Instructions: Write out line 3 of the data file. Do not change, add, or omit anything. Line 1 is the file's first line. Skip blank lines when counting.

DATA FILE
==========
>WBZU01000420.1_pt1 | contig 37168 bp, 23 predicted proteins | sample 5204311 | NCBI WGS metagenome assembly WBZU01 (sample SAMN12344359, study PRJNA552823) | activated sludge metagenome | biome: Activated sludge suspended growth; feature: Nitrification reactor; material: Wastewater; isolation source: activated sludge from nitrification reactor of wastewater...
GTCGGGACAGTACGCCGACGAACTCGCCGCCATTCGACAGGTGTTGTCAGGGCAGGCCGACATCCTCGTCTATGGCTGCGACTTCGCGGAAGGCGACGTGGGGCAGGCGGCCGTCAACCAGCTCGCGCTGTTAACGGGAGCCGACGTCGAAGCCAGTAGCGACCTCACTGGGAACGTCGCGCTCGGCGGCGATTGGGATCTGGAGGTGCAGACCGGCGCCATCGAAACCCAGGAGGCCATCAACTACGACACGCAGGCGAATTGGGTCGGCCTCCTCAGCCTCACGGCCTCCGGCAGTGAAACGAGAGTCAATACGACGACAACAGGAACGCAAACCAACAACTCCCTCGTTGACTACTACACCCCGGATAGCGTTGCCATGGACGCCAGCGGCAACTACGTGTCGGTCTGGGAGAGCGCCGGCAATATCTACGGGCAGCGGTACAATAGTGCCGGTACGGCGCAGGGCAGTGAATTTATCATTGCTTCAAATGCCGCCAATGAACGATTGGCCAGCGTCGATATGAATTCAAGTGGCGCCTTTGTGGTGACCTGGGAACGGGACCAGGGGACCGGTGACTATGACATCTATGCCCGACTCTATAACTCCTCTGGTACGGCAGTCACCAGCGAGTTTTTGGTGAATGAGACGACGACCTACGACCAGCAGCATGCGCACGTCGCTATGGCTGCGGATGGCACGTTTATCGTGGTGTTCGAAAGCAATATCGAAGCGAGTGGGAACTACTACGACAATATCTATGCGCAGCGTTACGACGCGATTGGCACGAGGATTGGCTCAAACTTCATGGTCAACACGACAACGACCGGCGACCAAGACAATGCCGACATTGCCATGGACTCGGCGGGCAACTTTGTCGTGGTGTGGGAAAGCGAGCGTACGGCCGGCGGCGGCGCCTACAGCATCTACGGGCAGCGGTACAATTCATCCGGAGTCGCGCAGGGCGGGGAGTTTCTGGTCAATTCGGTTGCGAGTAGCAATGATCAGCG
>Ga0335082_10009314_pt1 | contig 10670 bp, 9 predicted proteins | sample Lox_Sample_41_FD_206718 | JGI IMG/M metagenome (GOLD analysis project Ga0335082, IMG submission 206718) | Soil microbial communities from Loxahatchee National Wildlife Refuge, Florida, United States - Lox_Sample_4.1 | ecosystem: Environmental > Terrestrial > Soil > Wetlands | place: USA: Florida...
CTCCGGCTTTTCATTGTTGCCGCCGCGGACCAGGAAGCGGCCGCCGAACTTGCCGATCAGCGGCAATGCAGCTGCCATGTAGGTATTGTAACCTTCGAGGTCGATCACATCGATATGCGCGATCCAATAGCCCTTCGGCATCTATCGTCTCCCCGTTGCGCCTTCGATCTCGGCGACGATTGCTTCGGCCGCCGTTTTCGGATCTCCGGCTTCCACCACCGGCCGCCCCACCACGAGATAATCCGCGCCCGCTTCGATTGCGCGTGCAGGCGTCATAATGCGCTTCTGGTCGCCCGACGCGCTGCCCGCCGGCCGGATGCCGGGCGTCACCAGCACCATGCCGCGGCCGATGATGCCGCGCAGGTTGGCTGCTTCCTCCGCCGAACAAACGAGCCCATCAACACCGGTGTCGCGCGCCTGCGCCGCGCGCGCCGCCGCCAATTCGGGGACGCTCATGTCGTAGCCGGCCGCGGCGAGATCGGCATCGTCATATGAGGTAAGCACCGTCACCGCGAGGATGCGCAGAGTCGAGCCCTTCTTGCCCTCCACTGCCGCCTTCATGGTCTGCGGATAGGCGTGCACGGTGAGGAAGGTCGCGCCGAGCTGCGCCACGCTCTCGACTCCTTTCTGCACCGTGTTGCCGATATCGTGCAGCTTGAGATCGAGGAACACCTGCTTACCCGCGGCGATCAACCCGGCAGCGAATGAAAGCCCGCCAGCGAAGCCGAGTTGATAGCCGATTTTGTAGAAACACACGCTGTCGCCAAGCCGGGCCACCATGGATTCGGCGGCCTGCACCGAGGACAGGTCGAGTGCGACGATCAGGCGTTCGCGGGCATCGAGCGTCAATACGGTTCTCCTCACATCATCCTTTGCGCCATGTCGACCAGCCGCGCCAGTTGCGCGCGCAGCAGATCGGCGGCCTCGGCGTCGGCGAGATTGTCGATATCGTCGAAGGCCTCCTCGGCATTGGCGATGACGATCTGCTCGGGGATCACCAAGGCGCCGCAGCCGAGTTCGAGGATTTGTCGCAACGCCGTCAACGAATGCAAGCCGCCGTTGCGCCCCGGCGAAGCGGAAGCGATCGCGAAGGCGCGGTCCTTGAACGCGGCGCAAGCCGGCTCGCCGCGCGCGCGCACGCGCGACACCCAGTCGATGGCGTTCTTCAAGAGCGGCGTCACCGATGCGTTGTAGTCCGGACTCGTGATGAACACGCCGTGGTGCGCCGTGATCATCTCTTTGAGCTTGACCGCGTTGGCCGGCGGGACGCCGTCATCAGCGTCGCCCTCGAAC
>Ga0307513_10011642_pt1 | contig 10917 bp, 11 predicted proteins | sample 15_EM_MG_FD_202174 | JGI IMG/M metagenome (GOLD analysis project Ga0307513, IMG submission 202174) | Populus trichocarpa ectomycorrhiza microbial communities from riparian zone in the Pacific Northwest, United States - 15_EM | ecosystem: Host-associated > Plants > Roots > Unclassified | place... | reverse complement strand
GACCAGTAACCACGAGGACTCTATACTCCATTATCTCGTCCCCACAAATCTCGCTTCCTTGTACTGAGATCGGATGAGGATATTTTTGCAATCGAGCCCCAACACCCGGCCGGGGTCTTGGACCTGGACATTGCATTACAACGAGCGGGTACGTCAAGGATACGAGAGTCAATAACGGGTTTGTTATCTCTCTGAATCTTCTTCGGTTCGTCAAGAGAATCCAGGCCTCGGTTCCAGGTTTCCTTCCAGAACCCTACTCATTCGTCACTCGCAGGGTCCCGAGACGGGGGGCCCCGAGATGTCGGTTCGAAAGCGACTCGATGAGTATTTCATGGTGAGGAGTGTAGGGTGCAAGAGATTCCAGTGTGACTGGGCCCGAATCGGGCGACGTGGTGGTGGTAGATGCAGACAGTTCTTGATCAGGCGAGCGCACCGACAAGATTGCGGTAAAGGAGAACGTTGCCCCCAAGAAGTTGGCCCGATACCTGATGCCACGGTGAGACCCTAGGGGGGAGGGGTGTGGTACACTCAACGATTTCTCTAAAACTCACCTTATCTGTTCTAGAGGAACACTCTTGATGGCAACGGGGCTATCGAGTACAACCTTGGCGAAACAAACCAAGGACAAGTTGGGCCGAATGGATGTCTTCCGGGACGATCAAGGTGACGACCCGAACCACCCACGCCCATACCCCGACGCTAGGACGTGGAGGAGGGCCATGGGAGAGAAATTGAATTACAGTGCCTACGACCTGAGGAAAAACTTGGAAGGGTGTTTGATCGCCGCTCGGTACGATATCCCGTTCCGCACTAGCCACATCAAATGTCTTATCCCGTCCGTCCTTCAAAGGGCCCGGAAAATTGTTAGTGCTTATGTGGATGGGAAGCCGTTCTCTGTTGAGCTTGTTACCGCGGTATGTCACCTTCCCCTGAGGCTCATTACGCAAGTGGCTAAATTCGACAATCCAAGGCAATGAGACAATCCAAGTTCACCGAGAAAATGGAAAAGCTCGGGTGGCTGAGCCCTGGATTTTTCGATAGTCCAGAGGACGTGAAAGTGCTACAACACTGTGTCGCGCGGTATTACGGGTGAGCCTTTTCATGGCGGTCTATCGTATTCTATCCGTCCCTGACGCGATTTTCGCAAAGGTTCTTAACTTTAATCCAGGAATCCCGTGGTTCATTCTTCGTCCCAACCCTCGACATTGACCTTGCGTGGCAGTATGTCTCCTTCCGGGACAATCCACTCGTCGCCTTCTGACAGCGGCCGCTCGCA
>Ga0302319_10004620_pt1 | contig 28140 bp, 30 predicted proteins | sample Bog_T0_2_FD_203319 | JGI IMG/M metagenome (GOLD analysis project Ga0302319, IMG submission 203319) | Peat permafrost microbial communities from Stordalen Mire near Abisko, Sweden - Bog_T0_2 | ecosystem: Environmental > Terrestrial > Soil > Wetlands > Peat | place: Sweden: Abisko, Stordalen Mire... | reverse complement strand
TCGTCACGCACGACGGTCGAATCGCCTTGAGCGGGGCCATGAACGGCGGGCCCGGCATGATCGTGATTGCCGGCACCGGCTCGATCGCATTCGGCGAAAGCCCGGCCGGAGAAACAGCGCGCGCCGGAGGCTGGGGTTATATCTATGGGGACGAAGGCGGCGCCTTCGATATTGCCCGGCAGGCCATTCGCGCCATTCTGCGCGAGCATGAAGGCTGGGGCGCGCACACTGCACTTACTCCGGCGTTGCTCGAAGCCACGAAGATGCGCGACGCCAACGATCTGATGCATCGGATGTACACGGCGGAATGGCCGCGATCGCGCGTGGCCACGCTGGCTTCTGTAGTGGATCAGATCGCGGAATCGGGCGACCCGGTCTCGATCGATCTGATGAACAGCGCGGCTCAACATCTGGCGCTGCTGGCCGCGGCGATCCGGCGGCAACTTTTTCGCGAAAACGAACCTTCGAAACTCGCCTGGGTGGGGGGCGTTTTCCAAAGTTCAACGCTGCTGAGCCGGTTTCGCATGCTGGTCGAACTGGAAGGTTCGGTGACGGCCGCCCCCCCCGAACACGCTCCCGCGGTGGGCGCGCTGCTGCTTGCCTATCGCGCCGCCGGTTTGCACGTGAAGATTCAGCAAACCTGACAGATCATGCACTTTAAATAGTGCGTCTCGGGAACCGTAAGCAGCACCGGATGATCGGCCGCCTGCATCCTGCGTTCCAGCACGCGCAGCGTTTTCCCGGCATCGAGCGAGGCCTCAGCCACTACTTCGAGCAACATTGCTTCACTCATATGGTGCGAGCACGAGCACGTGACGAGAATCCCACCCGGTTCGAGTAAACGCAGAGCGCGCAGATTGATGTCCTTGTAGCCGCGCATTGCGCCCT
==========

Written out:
>Ga0335082_10009314_pt1 | contig 10670 bp, 9 predicted proteins | sample Lox_Sample_41_FD_206718 | JGI IMG/M metagenome (GOLD analysis project Ga0335082, IMG submission 206718) | Soil microbial communities from Loxahatchee National Wildlife Refuge, Florida, United States - Lox_Sample_4.1 | ecosystem: Environmental > Terrestrial > Soil > Wetlands | place: USA: Florida...